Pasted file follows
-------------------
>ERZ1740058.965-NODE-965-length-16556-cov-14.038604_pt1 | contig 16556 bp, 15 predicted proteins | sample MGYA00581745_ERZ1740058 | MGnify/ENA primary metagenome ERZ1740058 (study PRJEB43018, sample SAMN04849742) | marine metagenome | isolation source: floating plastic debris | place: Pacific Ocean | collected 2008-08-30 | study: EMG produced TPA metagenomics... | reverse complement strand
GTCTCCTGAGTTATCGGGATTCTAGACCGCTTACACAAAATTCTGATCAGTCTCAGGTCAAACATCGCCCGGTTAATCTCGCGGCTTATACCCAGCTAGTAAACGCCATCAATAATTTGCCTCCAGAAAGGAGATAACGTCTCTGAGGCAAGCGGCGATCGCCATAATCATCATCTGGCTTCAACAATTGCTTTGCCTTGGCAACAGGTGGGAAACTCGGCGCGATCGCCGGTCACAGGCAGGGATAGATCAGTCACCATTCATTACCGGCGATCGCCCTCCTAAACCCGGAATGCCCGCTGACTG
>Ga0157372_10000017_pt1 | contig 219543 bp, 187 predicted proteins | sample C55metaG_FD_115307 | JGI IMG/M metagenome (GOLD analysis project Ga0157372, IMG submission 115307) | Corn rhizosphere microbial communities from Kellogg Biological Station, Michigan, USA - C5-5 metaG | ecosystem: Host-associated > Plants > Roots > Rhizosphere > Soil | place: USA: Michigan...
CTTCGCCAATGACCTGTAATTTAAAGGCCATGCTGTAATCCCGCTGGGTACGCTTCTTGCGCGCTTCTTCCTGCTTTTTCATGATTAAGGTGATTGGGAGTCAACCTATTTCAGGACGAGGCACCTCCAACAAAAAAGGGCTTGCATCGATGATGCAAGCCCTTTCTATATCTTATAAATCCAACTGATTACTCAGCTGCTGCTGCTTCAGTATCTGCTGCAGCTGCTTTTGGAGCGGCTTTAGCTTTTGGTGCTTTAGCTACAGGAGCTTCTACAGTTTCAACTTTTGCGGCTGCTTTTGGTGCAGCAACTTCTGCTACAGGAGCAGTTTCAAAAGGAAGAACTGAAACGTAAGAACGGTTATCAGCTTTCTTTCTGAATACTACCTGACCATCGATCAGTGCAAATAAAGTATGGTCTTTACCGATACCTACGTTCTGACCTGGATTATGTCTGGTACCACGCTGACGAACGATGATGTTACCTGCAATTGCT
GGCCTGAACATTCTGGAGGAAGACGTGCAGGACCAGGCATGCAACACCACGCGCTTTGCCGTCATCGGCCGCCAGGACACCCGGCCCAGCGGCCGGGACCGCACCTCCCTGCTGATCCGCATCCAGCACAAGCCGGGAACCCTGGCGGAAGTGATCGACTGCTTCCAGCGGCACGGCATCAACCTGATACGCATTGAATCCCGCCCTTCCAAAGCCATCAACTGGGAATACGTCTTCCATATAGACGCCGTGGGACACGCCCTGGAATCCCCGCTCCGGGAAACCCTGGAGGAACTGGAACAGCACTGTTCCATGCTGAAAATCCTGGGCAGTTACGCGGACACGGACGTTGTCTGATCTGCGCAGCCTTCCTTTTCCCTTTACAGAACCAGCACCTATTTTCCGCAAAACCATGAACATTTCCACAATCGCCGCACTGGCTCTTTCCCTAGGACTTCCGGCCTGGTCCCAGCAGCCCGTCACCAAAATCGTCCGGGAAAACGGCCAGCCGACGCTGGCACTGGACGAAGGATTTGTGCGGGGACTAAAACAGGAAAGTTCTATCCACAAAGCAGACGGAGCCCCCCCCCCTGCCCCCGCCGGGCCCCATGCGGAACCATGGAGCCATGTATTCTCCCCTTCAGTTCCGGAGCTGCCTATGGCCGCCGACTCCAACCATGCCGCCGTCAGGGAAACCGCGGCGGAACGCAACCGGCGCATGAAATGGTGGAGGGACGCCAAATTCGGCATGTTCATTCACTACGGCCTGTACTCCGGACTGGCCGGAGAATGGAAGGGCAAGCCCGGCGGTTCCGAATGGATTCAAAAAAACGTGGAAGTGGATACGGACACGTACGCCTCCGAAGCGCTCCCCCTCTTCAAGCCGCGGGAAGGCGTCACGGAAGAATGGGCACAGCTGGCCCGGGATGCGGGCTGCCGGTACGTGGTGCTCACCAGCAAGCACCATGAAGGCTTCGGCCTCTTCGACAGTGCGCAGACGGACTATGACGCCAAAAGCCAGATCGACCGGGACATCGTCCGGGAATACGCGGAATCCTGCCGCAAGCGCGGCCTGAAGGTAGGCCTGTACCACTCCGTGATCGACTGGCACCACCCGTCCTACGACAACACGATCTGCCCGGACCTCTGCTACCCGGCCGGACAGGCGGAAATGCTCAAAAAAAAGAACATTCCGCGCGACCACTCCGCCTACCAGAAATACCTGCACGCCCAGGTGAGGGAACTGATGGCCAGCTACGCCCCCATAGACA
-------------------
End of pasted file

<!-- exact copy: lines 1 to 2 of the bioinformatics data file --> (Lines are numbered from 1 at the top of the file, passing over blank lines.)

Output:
>ERZ1740058.965-NODE-965-length-16556-cov-14.038604_pt1 | contig 16556 bp, 15 predicted proteins | sample MGYA00581745_ERZ1740058 | MGnify/ENA primary metagenome ERZ1740058 (study PRJEB43018, sample SAMN04849742) | marine metagenome | isolation source: floating plastic debris | place: Pacific Ocean | collected 2008-08-30 | study: EMG produced TPA metagenomics... | reverse complement strand
GTCTCCTGAGTTATCGGGATTCTAGACCGCTTACACAAAATTCTGATCAGTCTCAGGTCAAACATCGCCCGGTTAATCTCGCGGCTTATACCCAGCTAGTAAACGCCATCAATAATTTGCCTCCAGAAAGGAGATAACGTCTCTGAGGCAAGCGGCGATCGCCATAATCATCATCTGGCTTCAACAATTGCTTTGCCTTGGCAACAGGTGGGAAACTCGGCGCGATCGCCGGTCACAGGCAGGGATAGATCAGTCACCATTCATTACCGGCGATCGCCCTCCTAAACCCGGAATGCCCGCTGACTG